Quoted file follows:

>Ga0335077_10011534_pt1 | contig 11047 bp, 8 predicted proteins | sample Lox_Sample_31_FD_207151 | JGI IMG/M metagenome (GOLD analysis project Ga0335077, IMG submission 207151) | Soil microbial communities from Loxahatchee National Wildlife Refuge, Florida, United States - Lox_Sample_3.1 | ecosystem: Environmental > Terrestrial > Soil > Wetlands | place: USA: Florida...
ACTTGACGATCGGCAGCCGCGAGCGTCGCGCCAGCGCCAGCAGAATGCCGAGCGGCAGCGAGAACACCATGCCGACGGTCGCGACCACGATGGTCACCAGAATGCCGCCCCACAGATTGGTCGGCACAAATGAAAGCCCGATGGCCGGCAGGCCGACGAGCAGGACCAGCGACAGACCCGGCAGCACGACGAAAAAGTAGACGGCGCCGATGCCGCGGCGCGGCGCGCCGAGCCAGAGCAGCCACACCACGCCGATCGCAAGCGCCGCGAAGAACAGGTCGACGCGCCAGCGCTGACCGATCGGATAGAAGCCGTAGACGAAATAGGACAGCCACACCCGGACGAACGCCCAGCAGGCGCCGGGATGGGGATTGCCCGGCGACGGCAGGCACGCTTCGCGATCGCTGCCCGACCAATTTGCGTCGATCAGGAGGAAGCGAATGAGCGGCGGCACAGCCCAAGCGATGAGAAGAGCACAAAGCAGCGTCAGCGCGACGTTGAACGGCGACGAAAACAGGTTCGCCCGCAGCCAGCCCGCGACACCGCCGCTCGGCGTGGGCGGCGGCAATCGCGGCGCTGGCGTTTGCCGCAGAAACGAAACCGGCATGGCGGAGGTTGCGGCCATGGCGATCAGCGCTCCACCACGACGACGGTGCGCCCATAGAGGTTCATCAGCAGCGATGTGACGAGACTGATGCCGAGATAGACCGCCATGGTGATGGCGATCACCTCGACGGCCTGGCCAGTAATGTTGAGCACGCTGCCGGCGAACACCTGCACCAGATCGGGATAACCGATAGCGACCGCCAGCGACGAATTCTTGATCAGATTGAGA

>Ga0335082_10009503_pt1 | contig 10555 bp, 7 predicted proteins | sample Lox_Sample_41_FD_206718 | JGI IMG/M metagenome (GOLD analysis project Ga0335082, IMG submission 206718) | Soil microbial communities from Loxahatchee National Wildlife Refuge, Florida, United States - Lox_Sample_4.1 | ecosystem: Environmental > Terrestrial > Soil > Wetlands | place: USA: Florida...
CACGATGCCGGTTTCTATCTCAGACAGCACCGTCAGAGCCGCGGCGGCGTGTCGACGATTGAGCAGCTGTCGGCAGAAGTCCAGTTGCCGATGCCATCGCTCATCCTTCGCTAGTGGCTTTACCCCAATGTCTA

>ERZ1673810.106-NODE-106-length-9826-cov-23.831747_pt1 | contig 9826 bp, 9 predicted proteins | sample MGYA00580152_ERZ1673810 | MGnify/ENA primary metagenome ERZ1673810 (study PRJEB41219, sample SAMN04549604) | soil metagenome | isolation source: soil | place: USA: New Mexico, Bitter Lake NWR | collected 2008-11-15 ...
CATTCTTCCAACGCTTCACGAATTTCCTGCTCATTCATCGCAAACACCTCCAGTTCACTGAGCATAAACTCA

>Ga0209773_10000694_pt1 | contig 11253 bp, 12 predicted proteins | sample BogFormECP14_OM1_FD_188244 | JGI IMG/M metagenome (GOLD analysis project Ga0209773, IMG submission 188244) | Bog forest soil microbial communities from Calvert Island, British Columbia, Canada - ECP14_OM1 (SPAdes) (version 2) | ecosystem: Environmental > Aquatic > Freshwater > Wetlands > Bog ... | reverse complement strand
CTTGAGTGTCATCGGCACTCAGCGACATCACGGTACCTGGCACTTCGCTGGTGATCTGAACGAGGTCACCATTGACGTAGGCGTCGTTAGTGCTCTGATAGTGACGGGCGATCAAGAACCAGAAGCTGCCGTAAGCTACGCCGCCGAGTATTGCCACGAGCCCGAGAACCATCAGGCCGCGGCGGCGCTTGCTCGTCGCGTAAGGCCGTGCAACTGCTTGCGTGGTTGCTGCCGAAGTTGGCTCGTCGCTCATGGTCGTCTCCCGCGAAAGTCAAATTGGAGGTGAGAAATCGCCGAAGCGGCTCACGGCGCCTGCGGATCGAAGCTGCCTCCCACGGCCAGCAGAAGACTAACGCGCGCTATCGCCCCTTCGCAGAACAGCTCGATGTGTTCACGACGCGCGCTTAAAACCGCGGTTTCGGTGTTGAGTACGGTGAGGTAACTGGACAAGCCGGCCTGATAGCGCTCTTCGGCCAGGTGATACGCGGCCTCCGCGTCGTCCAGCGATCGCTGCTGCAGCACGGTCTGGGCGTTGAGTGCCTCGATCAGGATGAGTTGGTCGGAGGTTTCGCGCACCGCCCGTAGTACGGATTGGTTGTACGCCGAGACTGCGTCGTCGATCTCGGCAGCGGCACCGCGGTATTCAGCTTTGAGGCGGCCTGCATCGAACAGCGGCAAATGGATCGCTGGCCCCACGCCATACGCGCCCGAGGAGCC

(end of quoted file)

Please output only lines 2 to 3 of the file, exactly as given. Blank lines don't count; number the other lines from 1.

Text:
ACTTGACGATCGGCAGCCGCGAGCGTCGCGCCAGCGCCAGCAGAATGCCGAGCGGCAGCGAGAACACCATGCCGACGGTCGCGACCACGATGGTCACCAGAATGCCGCCCCACAGATTGGTCGGCACAAATGAAAGCCCGATGGCCGGCAGGCCGACGAGCAGGACCAGCGACAGACCCGGCAGCACGACGAAAAAGTAGACGGCGCCGATGCCGCGGCGCGGCGCGCCGAGCCAGAGCAGCCACACCACGCCGATCGCAAGCGCCGCGAAGAACAGGTCGACGCGCCAGCGCTGACCGATCGGATAGAAGCCGTAGACGAAATAGGACAGCCACACCCGGACGAACGCCCAGCAGGCGCCGGGATGGGGATTGCCCGGCGACGGCAGGCACGCTTCGCGATCGCTGCCCGACCAATTTGCGTCGATCAGGAGGAAGCGAATGAGCGGCGGCACAGCCCAAGCGATGAGAAGAGCACAAAGCAGCGTCAGCGCGACGTTGAACGGCGACGAAAACAGGTTCGCCCGCAGCCAGCCCGCGACACCGCCGCTCGGCGTGGGCGGCGGCAATCGCGGCGCTGGCGTTTGCCGCAGAAACGAAACCGGCATGGCGGAGGTTGCGGCCATGGCGATCAGCGCTCCACCACGACGACGGTGCGCCCATAGAGGTTCATCAGCAGCGATGTGACGAGACTGATGCCGAGATAGACCGCCATGGTGATGGCGATCACCTCGACGGCCTGGCCAGTAATGTTGAGCACGCTGCCGGCGAACACCTGCACCAGATCGGGATAACCGATAGCGACCGCCAGCGACGAATTCTTGATCAGATTGAGA

>Ga0335082_10009503_pt1 | contig 10555 bp, 7 predicted proteins | sample Lox_Sample_41_FD_206718 | JGI IMG/M metagenome (GOLD analysis project Ga0335082, IMG submission 206718) | Soil microbial communities from Loxahatchee National Wildlife Refuge, Florida, United States - Lox_Sample_4.1 | ecosystem: Environmental > Terrestrial > Soil > Wetlands | place: USA: Florida...